After the French Naval Group, the Spanish Navantia proposed to help the Philippines Navy build a submarine fleet by giving S80 Isaac Peral class submarines with enhanced stealth and tactical capability. The extensive proposal includes training the crew and developing a submarine base at Ormoc, Leyte.
The Philippines is the only Southeast Asian country embroiled in a territorial dispute with China that doesn’t operate a submarine. As of 2012, Indonesia, Singapore, and Malaysia were already operating submarines, with Vietnam following suit. Even Myanmar has its submarines.
The EurAsian Times had earlier reported on the French Naval Group’s offer to build a Scorpene submarine for the Philippines Navy. The South Korean Hanwa Ocean is left to outline its proposal for the Philippines’ underwater arm.
The Spanish Navantia and French Naval Group’s proposals are similar in all aspects except for the location of the submarine base. The Naval Group has proposed the submarine base at Agila Subic.
The Philippines’ confrontation with China over the control of vast swathes of the South China Sea is fast becoming one of the conflict triggers in the region. China is becoming relentless in its aggression and Gray Zone operations in the region.
The state-owned Spanish company Navantia has submitted a US$1.7 billion offer to develop the country’s submarine force. The comprehensive offer includes delivery of two latest S80 Isaac Peral class submarines, extensive training of the crew and staff of the Philippines Navy, transfer of technology in submarine operation and maintenance, and helping submarines build a military hardware manufacturing capability.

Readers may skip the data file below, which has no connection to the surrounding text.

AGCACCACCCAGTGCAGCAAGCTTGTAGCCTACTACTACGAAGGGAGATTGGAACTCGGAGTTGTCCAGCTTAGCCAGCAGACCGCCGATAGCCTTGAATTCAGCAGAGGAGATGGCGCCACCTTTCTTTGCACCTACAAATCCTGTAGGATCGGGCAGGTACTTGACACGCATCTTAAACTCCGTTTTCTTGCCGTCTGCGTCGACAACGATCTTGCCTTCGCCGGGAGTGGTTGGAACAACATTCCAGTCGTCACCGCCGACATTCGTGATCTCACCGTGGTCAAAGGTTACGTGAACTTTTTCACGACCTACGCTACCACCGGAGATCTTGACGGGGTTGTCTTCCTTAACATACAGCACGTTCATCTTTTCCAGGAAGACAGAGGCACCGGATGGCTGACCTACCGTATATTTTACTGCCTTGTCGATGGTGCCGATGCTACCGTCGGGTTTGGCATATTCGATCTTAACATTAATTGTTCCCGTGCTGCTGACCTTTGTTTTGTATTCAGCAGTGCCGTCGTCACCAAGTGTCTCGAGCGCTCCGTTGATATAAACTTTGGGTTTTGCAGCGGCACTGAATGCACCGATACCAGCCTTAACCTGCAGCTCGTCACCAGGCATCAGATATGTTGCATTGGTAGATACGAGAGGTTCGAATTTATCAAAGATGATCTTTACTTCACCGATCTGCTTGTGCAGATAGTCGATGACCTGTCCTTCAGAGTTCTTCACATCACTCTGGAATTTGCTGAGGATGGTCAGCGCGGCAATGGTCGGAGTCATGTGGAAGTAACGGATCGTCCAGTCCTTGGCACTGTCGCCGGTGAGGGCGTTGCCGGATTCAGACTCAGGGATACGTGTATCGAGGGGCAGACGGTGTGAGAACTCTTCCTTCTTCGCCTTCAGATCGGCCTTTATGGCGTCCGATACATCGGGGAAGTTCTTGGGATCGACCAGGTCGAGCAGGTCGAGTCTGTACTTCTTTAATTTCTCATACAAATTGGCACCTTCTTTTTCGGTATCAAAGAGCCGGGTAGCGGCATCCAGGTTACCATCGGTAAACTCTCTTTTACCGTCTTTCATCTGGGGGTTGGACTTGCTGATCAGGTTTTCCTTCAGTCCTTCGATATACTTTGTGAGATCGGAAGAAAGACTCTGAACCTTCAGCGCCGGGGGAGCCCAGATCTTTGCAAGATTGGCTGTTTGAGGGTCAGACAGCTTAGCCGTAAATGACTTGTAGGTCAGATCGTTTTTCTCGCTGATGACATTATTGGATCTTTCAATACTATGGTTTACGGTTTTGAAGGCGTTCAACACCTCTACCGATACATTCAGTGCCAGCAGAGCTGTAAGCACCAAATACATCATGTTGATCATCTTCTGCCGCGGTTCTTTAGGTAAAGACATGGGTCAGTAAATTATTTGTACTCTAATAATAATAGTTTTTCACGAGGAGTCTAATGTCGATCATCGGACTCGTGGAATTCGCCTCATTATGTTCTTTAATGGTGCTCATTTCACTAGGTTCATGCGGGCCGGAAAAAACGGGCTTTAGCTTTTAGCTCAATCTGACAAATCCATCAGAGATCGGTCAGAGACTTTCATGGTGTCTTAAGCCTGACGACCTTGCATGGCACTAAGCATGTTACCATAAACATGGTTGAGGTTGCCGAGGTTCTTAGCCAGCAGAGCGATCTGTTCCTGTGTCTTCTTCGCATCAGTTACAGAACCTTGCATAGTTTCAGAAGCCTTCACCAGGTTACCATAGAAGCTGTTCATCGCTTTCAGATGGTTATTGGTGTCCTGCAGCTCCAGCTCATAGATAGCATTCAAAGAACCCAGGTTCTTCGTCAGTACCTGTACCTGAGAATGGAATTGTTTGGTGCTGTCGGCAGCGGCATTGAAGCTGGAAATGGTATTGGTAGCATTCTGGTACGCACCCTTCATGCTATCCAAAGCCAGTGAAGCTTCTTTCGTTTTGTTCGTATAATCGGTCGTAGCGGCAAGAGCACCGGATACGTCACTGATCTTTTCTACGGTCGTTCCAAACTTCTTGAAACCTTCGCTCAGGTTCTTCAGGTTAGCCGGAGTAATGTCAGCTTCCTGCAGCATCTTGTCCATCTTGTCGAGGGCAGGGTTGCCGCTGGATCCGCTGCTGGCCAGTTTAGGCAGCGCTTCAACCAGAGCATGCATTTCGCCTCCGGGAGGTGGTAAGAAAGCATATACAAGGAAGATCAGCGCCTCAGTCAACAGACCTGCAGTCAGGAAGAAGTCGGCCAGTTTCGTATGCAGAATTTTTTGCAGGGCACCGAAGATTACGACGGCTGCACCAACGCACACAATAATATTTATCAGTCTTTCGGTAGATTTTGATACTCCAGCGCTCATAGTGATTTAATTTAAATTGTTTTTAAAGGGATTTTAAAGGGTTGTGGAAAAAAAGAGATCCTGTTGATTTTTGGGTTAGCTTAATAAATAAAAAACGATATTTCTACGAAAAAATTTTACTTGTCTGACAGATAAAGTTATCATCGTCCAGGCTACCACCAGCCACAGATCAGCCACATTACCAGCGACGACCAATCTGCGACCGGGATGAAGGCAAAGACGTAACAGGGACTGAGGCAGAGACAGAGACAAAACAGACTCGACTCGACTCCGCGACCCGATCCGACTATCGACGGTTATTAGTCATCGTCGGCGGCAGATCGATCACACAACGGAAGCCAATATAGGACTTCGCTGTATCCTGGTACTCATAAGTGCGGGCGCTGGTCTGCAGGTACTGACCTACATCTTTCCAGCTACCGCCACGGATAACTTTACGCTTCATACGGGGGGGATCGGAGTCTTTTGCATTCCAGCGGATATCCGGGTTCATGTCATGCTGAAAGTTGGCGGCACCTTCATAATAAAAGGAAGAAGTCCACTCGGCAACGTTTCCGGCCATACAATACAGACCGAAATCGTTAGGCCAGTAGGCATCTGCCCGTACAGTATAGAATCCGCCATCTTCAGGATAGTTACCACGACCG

Guillermo Zamarripa, key account commercial manager for Asia of the Commercial and Business Development Division of Navantia, said in a press briefing: “Navantia is offering a complete solution for supporting the Philippines’ new submarine force, with a revolutionary submarine concept, ensuring real interoperability and taking care of the necessities for training and administrative duties.”
Zamarripa added that locating the submarine base in the Central Philippines, particularly in Ormoc, is in sync with the government’s strategy of dispersing naval assets across the country for security and quick deployment to conduct their missions.
To sweeten the deal further, Navantia has offered the Spanish government’s sovereign guarantee of the loan equivalent to 100 percent of the final value of the contract. This means a concessional or lower interest on the loan, as Spain will carry the risk. Payment will begin only after the submarines are delivered, about seven to eight years after the proposed government-to-government contract is signed.
The S80s can engage in sea-to-land attacks, intelligence, surveillance and reconnaissance activities, and anti-surface and anti-submarine warfare. Just like other high-powered military assets, their primary purpose is deterrence.